The heart and soul of Cal’s defense is middle linebacker Evan Weaver. He leads the nation with 137 tackles, is tied for the team lead with 8.5 tackels for loss, has 2.5 sacks and leads the team with three forced fumbles. He is absolutely everywhere on the field, has tremendous instincts, and can be a force in the run game, against receivers after a reception, or reading and stepping into windows to intercept a pass. USC will need to know where is on every snap. Next to him, Kuony Deng feeds off the attention given to Weaver, as he ranks second on the team with 87 tackles and has 2.5 sacks of his own.

Like Arizona State, Cal hasn’t intercepted many passes this season – just four total – but the secondary can be considered a strength, with plenty of starters who hail from Southern California and will be fired up to go against the Trojans. Cal ranks fourth in the Pac-12 in passing defense, sixth in rushing defense, fifth in total defense, and third in scoring defense. Ultimately, the only real strength defensively for Cal has been keeping teams out of the endzone, as the 20.7 points per game allowed ranks 26th overall, while the yardage numbers are 56th (total yards), 51st (rushing yards) and 78th (passing yards). That will be something to watch on Saturday, as the Trojans can occasionally do well moving the ball but struggle to punch in touchdowns. Cal has allowed just nine passing touchdowns in nine games this season, which is first in the Pac-12. And only two teams (Arizona State and Utah) have scored more points against Cal than their average against other teams this season, as the Golden Bears held Oregon and Washington State to just 17 and 20 points, respectively.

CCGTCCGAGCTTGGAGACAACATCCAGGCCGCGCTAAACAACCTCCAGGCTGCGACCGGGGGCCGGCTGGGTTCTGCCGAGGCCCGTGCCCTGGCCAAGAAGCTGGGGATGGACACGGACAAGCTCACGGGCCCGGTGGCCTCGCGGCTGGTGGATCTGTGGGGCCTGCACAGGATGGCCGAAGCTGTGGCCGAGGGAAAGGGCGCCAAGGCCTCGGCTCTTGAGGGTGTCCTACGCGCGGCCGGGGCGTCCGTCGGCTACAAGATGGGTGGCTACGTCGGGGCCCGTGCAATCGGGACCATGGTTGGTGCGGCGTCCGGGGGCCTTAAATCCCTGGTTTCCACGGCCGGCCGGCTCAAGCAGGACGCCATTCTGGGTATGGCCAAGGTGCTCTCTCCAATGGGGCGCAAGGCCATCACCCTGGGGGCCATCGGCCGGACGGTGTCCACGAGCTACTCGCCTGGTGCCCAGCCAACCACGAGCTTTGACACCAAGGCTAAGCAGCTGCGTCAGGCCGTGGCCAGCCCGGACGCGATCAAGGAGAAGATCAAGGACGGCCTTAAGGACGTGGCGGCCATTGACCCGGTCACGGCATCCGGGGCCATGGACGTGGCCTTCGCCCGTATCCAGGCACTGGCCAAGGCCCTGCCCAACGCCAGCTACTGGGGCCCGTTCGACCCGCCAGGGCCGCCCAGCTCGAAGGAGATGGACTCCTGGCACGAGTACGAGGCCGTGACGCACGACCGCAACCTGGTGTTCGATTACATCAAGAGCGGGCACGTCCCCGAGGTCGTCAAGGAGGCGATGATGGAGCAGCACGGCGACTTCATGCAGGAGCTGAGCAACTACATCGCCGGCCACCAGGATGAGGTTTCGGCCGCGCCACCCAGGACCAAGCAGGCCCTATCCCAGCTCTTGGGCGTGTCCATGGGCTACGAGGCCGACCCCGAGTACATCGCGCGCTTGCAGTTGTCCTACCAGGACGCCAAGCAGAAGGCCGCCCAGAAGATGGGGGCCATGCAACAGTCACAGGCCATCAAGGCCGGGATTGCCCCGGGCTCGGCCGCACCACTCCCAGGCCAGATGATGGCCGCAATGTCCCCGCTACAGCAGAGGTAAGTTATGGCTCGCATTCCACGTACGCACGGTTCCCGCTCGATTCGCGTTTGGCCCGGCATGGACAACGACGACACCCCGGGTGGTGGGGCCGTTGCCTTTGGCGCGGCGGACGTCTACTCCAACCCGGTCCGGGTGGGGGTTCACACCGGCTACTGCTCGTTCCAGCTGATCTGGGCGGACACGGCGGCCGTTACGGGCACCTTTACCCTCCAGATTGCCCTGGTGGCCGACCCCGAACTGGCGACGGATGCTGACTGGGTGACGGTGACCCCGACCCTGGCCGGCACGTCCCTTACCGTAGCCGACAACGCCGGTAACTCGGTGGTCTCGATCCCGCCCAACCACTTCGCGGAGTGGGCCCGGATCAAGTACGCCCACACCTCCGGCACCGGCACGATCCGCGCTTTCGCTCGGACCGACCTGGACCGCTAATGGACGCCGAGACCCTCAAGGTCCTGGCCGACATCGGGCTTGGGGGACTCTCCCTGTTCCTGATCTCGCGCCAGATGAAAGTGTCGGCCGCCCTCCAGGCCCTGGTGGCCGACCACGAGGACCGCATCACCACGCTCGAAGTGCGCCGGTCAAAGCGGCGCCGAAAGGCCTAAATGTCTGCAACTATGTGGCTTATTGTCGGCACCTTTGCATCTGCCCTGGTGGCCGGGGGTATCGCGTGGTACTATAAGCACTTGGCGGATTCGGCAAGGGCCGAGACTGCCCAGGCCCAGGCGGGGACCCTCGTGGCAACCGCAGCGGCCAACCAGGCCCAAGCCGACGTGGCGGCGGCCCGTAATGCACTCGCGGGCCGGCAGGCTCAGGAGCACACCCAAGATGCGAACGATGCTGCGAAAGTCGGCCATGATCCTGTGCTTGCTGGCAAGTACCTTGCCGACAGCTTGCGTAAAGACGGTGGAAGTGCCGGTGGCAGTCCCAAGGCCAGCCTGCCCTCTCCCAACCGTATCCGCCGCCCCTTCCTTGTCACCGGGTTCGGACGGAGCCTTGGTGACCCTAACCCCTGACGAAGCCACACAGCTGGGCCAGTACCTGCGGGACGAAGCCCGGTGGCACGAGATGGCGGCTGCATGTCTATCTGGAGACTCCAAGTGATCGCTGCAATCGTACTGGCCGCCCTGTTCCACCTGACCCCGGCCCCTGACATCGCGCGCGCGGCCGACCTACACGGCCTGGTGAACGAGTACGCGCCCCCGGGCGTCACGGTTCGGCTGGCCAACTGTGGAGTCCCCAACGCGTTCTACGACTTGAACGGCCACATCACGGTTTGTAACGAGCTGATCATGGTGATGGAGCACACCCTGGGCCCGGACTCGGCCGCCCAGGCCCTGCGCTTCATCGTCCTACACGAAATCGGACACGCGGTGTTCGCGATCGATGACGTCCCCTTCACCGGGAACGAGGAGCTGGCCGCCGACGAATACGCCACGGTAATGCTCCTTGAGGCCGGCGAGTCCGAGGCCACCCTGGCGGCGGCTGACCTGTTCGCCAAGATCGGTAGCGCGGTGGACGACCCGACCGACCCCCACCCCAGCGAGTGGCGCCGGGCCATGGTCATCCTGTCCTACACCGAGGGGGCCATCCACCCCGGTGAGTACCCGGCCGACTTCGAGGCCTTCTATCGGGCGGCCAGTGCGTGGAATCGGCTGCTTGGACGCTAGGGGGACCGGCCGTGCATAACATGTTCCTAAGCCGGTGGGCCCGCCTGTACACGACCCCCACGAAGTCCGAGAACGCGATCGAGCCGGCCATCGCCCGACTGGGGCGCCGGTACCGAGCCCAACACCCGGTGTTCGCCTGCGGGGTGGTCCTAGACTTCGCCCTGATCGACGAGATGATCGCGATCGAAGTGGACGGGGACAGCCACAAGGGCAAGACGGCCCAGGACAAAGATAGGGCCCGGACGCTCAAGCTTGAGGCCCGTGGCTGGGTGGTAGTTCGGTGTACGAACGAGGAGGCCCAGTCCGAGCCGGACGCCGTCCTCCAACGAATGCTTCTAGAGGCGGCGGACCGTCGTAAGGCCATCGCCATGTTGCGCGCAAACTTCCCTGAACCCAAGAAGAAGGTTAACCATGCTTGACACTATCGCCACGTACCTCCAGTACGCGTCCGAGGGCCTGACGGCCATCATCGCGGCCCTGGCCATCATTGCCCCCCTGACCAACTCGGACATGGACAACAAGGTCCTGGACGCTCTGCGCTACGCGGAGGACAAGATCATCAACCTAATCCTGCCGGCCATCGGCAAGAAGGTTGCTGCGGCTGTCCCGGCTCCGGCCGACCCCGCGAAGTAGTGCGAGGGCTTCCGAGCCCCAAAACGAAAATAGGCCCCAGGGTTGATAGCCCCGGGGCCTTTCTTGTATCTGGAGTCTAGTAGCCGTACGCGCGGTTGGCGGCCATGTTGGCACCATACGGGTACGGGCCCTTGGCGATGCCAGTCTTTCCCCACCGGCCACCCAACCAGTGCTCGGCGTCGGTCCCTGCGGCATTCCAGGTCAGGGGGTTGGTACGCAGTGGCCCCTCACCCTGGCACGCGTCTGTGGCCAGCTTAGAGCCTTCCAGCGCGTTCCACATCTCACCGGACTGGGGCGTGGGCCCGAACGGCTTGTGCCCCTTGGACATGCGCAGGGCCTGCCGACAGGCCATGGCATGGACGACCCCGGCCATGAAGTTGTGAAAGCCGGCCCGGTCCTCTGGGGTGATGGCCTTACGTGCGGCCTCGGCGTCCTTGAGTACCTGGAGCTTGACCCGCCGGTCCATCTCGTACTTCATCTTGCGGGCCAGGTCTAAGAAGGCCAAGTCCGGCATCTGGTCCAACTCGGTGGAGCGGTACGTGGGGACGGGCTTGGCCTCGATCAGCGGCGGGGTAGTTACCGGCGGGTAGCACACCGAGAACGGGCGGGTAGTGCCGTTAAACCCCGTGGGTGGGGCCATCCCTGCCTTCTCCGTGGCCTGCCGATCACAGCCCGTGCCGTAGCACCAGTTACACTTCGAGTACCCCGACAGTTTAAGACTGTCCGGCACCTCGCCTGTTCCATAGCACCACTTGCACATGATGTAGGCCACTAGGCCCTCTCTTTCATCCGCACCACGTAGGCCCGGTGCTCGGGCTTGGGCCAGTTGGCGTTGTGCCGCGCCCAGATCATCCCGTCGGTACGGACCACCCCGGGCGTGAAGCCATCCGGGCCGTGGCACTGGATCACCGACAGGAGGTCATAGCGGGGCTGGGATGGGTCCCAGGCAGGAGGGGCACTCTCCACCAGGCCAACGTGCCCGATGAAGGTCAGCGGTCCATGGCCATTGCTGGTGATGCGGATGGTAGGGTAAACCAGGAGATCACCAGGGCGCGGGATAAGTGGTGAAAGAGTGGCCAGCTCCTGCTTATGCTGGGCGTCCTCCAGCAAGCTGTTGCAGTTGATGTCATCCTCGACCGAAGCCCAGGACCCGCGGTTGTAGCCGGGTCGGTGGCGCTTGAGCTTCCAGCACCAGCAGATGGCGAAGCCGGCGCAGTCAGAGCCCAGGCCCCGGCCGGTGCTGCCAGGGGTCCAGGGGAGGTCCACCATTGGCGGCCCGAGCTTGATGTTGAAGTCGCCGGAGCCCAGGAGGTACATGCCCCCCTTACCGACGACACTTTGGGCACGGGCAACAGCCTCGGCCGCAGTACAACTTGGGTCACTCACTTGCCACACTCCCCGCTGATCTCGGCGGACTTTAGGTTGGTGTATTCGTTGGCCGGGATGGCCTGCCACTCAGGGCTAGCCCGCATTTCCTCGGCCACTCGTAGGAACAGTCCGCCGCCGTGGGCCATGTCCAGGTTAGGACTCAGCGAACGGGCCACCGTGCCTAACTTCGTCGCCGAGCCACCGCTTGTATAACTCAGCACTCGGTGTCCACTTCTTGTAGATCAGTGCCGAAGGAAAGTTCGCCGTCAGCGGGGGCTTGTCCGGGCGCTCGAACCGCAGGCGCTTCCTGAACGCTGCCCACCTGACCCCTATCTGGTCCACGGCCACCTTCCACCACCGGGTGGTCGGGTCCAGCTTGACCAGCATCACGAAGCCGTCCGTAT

Special Teams

Kicker
#39 Greg Thomas (5-9, 165)

Kickoff specialist
#46 Gabe Siemieniec (6-1, 215)

Punter
#37 Steven Coutts (6-4, 215)

Kick/punt returner
#27 Ashtyn Davis (6-1, 200)